Two weeks ago, Rep. Zoe Lofgren, a California Democrat and privacy advocate, upended the House Judiciary Committee’s proposed Patriot reauthorization by proposing greater civil-liberties protections. Meanwhile, Attorney General William Barr told Senate Republicans he wanted what FBI Director Christopher Wray wanted: a straight re-up of the Patriot Act. But President Trump last week told Republicans the opposite—that he wanted fixes for cases like Page. The House Democratic leadership is closer to Barr’s position than Trump’s. And House Republicans, in a recent hearing with Wray, voiced their support for the Patriot provisions, even as they sounded their No More Carter Pages alarms. The surveillance debate in the Trump era basically takes intrusive post-9/11 surveillance for granted.
The current discussions contain at least some constraints on the Patriot Act. A House intelligence committee official said that negotiations include restrictions on the intelligence agencies’ ability to “access GPS and cell site information,” which are both goals of privacy reformers. But as of Tuesday afternoon, language restricting what data the agencies can consider “relevant to” an ongoing investigation—and accordingly collectable under Patriot—did not appear to be under consideration.
And the NSA’s Call Detail Records program, all sources agreed, is ruled out, as The Daily Beast first reported. That’s the NSA’s blighted and shuttered program to get what amounts to a giant social graph from telecommunications firms through analysis of massive amounts of Americans’ phone records.
Privacy activists aren’t happy with what’s taking shape, but they see at least some silver lining—particularly because the last time Congress considered surveillance reforms, it created the Call Detail Records program.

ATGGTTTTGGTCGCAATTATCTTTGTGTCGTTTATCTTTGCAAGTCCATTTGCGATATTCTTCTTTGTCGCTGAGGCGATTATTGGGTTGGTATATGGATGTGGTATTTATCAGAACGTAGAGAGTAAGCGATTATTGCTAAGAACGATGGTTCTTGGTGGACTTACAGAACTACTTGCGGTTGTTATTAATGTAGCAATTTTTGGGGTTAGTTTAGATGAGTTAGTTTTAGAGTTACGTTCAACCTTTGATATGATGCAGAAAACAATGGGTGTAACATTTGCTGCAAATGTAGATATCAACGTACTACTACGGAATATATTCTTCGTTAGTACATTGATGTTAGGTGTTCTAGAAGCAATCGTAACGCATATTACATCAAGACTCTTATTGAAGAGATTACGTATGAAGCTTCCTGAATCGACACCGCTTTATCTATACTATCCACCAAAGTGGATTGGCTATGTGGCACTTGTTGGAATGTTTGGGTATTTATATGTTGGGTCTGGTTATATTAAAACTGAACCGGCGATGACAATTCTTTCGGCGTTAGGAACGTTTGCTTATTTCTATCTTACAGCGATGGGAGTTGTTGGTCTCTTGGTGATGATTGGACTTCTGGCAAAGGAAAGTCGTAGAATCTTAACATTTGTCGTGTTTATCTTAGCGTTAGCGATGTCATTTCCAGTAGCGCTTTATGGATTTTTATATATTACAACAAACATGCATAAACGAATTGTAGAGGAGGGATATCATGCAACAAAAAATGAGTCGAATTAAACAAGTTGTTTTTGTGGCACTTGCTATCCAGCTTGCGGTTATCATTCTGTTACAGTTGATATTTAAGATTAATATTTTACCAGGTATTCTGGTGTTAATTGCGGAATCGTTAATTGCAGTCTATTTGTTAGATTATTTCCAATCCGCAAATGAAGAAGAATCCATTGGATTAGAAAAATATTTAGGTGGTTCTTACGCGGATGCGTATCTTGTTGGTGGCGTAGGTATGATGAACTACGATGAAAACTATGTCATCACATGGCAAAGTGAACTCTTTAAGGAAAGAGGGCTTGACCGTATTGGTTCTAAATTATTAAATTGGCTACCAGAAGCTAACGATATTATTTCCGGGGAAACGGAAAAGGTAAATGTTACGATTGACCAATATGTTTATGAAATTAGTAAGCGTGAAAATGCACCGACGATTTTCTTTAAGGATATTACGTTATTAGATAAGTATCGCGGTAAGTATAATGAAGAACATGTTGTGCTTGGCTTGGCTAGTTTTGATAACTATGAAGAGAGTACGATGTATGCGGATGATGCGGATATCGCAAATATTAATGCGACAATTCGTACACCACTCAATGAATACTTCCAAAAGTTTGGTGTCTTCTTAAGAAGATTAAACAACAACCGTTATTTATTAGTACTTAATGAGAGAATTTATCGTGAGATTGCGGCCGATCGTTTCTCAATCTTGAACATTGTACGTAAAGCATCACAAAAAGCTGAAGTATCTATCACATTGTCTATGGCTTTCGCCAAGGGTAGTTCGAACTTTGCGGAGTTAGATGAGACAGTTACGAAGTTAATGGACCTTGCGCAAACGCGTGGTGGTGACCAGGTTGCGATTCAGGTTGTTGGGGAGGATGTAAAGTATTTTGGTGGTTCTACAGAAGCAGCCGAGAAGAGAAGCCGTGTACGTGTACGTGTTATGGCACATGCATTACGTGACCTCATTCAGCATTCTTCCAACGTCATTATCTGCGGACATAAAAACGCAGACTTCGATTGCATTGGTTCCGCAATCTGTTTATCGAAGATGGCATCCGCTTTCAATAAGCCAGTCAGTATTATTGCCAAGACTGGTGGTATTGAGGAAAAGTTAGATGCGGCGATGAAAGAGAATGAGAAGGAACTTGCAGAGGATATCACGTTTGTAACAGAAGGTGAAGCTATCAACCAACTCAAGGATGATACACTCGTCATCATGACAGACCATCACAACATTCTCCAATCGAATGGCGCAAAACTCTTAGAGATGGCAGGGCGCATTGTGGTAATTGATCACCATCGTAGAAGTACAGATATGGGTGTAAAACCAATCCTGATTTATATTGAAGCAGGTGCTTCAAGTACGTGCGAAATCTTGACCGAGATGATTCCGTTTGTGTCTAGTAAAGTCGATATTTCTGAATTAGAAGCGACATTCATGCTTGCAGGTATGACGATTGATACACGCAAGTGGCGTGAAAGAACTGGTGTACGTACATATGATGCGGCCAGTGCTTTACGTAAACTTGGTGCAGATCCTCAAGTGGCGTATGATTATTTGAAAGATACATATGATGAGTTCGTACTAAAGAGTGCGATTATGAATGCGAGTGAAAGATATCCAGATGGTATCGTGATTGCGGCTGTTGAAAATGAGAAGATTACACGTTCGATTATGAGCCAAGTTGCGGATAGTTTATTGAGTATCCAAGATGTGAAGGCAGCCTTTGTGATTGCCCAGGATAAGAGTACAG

“Today, the debate is about how many more reforms need to be made, not given up,” said Sean Vitka of Demand Progress. “That’s measurable progress against some of the most entrenched political machinations in D.C., which just days ago threatened to pass a ‘clean’ reauthorization of these authorities by attaching them to the emergency Coronavirus spending package. But the apparent threat that Chairmen [Jerrold] Nadler and [Adam] Schiff and Speaker Pelosi may yet abandon privacy priorities to strike a deal that Republican surveillance hawks support reveals that this battle is far from over.”
Underscoring that point, on Monday night, Sens. Mike Lee (R-Utah) and Patrick Leahy (D-Vt.), released a bill circumscribing the Patriot Act for privacy purposes and meaningfully constraining cases like Carter Page’s. An adversarial lawyer would be able to contest government surveillance applications to the FISA Court involving “ a public official, candidate, religious or political organization or staff thereof,” as well as journalists. And it would prevent warrantless Patriot Act data-collection orders if police “would require a warrant for the same search.” But the House bipartisan leadership doesn’t appear likely to go that far.